All By Myself . . . Don’t Wanna Be!

Welcome Scribe fans!  Suze here.  Now that I have Eric Carmen singing in a continuous falsetto loop in your heads, let me tell you my story.

Like probably everyone here, I always wanted to be a writer.  Over the years I wrote a few bad short stories, several bad first chapters to different novels, some OK poetry and some intentionally dreadful stuff (“A porkpie hat settles effortlessly to the ground . . . “). That last was just for hahas.  Or was it? Now I understand it was a clever ploy to avoid actually, um, writing.  I never took classes.  Never tried to learn the craft.  In fact, I didn’t even know you could learn the craft.  I always thought “real” writers were born knowing something I didn’t, had some innate ability to put words on a page and have them make sense.

I never got past writing the first few pages of those novels.  Because if I went any farther, I might fail.  Confession time:  I’m Suze, and I’m a Recovering Perfectionist.

Suze, you say.  It’s good to be a perfectionist.  Who wants to read crappy poetry or novels?  It’s the American Way to strive for greatness.  If you’re not a winner, you’re  a loser.  Coming out on top is all that matters.  Well, I’m here to tell you that perfectionism is limiting and destructive.  It holds us back from trying new experiences.  It certainly held me back.  If I couldn’t write Pulitzer Prize worthy stuff, right out of the box, I wasn’t even going to try.

Then, one cold December, I saw the words “Writers Group” on the calendar at our local library.  And I realized it was now or never.  Time to you-know-what or get off the pot.  I told myself I would just go to the January meeting. That’s all I had to do.  When the night of the meeting came, I grabbed a notebook and a pen and walked the block from my house to the library, took a deep breath of frosty air, then another, and opened the door.  I said to myself, Suze, you’ve given birth.  You can do this.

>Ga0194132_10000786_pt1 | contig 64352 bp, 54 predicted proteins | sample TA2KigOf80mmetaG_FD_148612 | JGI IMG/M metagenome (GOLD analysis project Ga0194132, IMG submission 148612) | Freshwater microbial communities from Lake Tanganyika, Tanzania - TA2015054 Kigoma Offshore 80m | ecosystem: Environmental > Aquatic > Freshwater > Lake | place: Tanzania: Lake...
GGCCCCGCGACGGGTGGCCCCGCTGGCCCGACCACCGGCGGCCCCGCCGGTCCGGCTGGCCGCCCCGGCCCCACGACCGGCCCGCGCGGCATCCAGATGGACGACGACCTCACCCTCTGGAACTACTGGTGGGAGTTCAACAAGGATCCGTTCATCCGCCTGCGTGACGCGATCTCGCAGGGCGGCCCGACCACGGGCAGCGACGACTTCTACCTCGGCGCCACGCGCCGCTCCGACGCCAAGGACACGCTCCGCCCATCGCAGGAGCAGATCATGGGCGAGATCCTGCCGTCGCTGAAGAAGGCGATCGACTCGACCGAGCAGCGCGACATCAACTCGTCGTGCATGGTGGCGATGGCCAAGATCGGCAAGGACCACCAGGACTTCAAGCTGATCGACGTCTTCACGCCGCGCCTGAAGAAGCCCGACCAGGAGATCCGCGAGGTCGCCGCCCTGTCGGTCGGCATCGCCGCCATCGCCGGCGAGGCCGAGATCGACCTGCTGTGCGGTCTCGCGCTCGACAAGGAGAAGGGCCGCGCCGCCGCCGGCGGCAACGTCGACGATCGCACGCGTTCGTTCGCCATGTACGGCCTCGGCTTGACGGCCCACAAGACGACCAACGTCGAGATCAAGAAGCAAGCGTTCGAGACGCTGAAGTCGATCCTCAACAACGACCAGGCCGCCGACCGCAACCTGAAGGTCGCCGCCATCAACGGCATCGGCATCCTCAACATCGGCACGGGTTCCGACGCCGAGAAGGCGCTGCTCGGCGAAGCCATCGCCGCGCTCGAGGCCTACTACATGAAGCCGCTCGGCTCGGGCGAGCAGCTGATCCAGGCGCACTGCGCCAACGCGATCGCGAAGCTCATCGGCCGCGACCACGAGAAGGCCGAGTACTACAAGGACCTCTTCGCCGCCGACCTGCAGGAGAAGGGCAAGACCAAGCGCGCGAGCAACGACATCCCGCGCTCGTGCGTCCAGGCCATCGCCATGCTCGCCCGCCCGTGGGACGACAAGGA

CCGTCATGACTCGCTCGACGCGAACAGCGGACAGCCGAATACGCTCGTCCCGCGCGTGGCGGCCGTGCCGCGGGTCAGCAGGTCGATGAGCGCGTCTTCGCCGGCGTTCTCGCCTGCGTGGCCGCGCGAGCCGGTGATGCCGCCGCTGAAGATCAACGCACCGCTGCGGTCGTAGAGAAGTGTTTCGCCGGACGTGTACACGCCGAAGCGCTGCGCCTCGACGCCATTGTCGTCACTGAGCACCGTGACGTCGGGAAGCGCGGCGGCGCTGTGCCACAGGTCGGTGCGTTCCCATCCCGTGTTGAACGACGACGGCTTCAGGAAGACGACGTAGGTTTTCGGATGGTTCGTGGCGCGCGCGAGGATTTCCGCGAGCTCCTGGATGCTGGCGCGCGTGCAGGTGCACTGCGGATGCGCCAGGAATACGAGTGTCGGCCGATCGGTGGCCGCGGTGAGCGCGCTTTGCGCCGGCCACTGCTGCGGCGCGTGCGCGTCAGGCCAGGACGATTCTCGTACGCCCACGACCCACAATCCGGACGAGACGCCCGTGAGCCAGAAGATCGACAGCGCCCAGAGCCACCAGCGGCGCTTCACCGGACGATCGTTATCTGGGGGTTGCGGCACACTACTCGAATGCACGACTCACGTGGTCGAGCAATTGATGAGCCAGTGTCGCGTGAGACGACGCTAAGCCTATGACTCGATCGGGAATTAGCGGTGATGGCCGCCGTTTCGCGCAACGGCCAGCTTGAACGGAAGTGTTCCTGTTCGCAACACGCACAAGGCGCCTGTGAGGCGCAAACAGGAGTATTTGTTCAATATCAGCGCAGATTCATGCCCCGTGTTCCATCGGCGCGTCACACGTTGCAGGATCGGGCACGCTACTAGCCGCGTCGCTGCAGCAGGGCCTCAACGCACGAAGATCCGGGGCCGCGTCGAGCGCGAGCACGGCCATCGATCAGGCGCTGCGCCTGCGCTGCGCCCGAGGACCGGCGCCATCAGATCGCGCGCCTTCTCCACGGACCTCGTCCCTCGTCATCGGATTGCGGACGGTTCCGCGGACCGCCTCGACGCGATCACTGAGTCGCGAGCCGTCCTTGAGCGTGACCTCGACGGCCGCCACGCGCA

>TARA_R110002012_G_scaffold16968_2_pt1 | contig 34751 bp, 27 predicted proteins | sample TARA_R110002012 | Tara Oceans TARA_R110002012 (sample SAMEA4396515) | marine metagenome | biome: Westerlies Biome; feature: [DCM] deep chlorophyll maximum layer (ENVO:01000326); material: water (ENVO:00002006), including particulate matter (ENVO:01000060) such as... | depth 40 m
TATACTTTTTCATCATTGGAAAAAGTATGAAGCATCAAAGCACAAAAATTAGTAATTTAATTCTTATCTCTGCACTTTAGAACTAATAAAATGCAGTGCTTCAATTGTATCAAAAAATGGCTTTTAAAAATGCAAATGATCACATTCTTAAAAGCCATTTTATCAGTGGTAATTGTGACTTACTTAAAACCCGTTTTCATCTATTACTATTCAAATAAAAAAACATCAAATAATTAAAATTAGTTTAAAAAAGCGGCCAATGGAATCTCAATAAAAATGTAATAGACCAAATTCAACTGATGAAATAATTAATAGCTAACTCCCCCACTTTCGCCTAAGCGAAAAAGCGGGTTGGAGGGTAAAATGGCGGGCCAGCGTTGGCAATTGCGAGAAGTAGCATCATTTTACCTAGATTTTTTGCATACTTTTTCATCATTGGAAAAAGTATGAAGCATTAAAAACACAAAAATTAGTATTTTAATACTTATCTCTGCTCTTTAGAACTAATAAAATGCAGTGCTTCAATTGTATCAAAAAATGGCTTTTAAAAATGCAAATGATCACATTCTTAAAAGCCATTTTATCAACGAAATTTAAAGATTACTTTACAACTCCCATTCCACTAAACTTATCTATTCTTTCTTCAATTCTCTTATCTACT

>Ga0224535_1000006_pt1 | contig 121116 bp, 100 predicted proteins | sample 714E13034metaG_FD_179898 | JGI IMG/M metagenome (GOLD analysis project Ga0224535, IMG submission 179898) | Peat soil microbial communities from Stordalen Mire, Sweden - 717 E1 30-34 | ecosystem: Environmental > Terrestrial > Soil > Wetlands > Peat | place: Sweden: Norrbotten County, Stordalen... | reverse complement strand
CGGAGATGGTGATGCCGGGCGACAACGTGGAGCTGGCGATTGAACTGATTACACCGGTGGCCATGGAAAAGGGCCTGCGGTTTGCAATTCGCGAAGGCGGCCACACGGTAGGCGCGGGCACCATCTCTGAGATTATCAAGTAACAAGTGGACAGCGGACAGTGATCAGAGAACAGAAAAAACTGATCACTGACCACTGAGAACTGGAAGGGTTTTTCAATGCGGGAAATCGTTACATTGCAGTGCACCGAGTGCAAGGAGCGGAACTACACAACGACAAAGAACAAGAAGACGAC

There were half a dozen or so people at that meeting, and I didn’t know any of them.   I sat next to J Monkeys, and as I listened to her talk about her WIP (she had just come off NaNoWriMo in November), I recognized something in her.  She had the same kernel of need in her belly as I — the need to write.  I found a Kindred Spirit that night, a Diana Barry to my Anne Shirley.

I’d had an idea for a novel kicking around for years.  With J cheering me on, I sat down to write it.  And quickly realized that the story I was writing was very different from the story I’d envisioned for so long.  See, I always thought I would write dark, literary, Joyce Carol Oates kind of stuff.  And it turned out that the story that wanted to be told was in fact a light-hearted romantic mystery.  Once I gave myself permission to let the perfectionism and pretensions go, I was able to put a whole novel into words.  The night I typed “The End” on a manuscript, I cried.